4. Waste Valorization

4.1. Current Status

Energy is available in numerous forms, however, population upsurge in conjunction with economic development has imposed a major strain on conventional fuels [77]. To address its repercussion against adverse climatic change, efforts have been directed towards sustainable practices. Sustainable development goals (SDGs) aim to orient economic development with environmental protection owing to the close association of environmental and ecological degradation with extensive economic activities. This has prompted a shift from fossil-based fuels to non-conventional energy sources which includes biomass, solar, geothermal and wind. The energy potential of biomass is considerably high owing to its high availability, lesser emissions along with advanced technologies for its efficient conversion. However, its market share in the energy sector is considerably less [78]. There are a few bottlenecks that exist to obtain the entire energy potential of biomass, thereby, a holistic waste management strategy is needed to recover energy as well as essential nutrients from waste.
Biodiesel is a biodegradable and potential alternative fuel which is derived from renewable sources; however, its large-scale production generates different types of residues such as oil cake and seed kernels in huge quantities after oil extraction. In this context, various research initiatives have been carried out in the waste valorisation of biodiesel residues which offers an excellent opportunity to derive value-added products for different applications.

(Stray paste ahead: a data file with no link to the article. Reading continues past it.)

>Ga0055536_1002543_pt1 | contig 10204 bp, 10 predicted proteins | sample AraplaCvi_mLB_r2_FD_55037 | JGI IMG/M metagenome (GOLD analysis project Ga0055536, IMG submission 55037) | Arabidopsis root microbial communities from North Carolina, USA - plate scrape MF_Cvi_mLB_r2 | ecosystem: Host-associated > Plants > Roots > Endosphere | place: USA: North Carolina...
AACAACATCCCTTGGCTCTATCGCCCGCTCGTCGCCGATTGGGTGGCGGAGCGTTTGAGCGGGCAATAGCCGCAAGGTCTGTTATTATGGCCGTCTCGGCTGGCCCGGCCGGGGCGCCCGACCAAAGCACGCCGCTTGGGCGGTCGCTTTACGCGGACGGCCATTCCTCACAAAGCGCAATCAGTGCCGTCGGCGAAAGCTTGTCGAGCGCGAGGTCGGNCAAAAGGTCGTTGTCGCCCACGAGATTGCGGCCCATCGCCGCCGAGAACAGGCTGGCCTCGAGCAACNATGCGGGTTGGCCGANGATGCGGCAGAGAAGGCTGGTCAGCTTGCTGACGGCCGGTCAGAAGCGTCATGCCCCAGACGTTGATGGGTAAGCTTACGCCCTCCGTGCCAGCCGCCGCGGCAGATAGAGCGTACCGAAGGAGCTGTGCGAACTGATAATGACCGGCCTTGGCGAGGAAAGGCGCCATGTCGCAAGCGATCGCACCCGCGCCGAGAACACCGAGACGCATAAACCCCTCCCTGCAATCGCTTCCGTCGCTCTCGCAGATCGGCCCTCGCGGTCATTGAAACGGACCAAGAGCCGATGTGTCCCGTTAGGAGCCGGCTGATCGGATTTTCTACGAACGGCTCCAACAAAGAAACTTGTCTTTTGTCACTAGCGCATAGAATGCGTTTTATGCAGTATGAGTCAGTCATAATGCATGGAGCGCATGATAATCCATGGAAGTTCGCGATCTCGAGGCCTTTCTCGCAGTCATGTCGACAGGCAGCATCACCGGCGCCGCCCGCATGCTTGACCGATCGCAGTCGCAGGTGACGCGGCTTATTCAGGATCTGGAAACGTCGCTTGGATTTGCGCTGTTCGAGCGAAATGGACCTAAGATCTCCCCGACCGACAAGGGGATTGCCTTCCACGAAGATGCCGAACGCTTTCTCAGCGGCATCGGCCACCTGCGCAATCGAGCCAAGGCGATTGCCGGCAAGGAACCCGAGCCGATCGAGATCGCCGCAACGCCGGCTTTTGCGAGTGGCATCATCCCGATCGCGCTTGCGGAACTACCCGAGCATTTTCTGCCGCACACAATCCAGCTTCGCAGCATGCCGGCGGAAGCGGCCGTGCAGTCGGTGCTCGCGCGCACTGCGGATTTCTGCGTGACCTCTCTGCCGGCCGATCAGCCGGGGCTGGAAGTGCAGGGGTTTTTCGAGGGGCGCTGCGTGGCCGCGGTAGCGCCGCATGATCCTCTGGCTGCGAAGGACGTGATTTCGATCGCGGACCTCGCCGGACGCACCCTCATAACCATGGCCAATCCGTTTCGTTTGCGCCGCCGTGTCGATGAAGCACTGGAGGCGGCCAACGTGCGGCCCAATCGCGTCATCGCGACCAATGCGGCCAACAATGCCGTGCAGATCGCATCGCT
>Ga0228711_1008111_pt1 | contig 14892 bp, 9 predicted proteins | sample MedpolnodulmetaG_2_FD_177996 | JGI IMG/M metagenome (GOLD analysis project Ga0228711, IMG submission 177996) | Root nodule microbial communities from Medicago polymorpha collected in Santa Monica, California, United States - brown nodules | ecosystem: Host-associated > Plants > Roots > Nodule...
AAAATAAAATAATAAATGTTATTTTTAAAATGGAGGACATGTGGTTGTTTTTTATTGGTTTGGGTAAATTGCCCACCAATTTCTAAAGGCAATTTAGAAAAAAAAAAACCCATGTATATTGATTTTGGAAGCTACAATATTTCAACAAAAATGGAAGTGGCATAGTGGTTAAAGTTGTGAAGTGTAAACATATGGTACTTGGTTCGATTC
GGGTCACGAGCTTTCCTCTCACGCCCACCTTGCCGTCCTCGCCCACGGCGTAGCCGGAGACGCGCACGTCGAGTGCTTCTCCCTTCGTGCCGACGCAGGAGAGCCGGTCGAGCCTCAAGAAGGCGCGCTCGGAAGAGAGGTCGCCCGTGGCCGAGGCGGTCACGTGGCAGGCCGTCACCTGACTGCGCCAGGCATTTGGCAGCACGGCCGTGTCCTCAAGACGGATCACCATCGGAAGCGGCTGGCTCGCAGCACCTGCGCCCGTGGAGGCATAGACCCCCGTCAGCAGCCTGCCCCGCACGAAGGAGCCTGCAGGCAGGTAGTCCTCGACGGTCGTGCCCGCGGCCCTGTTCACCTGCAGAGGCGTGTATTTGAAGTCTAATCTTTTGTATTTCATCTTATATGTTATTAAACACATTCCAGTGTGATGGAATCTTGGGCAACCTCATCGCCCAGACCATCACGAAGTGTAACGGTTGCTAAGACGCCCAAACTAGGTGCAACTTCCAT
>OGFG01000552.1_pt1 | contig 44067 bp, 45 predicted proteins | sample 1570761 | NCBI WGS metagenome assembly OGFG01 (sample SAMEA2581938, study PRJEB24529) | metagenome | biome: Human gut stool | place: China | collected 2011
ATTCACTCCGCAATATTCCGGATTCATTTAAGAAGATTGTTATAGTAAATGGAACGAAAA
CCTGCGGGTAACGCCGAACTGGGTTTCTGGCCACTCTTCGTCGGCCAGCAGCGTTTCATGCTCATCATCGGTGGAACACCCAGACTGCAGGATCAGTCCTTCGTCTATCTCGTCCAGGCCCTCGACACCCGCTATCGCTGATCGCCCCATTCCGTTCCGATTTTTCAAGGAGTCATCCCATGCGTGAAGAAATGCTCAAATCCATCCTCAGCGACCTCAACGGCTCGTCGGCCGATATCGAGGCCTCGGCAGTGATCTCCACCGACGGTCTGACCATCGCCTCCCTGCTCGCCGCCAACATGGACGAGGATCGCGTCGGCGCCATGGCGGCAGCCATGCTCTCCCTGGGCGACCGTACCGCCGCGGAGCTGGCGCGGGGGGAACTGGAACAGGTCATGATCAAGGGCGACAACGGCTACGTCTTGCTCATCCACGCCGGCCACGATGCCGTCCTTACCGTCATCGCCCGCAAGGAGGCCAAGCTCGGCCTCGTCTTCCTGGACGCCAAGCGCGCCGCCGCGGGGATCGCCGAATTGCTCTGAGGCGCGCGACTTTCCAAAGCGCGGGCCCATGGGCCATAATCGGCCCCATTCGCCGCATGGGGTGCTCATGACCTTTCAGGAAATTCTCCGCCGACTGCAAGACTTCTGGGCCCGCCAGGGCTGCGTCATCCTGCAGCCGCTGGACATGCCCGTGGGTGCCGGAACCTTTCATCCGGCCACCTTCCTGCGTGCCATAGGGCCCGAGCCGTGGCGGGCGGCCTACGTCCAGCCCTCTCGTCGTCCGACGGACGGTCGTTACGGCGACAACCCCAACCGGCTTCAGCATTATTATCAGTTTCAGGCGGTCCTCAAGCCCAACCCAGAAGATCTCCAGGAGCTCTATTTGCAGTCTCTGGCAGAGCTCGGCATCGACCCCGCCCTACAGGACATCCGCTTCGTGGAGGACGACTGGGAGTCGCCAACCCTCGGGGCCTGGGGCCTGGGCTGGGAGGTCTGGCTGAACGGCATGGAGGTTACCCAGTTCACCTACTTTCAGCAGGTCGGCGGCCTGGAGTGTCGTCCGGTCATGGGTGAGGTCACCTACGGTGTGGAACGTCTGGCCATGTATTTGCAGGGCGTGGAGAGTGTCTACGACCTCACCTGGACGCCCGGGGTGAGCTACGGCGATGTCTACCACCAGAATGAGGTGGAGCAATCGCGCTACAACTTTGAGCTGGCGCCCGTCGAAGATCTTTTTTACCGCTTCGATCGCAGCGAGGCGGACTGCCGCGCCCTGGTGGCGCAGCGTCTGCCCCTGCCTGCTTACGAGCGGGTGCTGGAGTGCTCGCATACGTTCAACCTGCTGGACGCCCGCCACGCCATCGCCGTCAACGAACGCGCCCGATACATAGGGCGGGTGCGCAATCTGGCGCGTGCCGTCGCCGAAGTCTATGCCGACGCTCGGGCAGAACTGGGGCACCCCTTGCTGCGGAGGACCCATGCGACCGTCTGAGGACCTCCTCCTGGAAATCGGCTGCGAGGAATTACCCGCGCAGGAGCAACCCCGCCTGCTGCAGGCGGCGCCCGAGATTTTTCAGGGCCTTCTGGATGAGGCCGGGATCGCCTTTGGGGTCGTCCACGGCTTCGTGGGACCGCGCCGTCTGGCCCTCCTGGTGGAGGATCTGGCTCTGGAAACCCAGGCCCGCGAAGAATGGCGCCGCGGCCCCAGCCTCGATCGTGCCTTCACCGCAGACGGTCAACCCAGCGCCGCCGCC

The various findings regarding the valorization of waste generated during biodiesel production are summarized in Table 2. Oilseed cakes or deoiled cakes and seed kernels are the leftovers generated by extracting oils from them. According to the Food and Agricultural Organisation (FAO)’s Food Outlook November 2020, the worldwide production of oilseed cakes is predicted to be 158.3 million tonnes in 2020–2021 [79]. It includes edible oil cake (e.g., sunflower, mustard, peanuts, soybean) having high protein content along with vitamins and antioxidants that are generally used as supplement feed for cattle, and non-edible oil cake (e.g., castor, neem, mahua, karanja cakes) used in the production of bio-based products such as biofuel, biogas, chemicals, organic fertilizers, pesticides, biopolymer, etc. [80]. Oilseed cakes are an effective way of utilizing agro-waste with an integrated biorefinery approach with the co-production of protein and vitamin-added value products, enzymes, bioethanol, bioplastics and bioelectricity.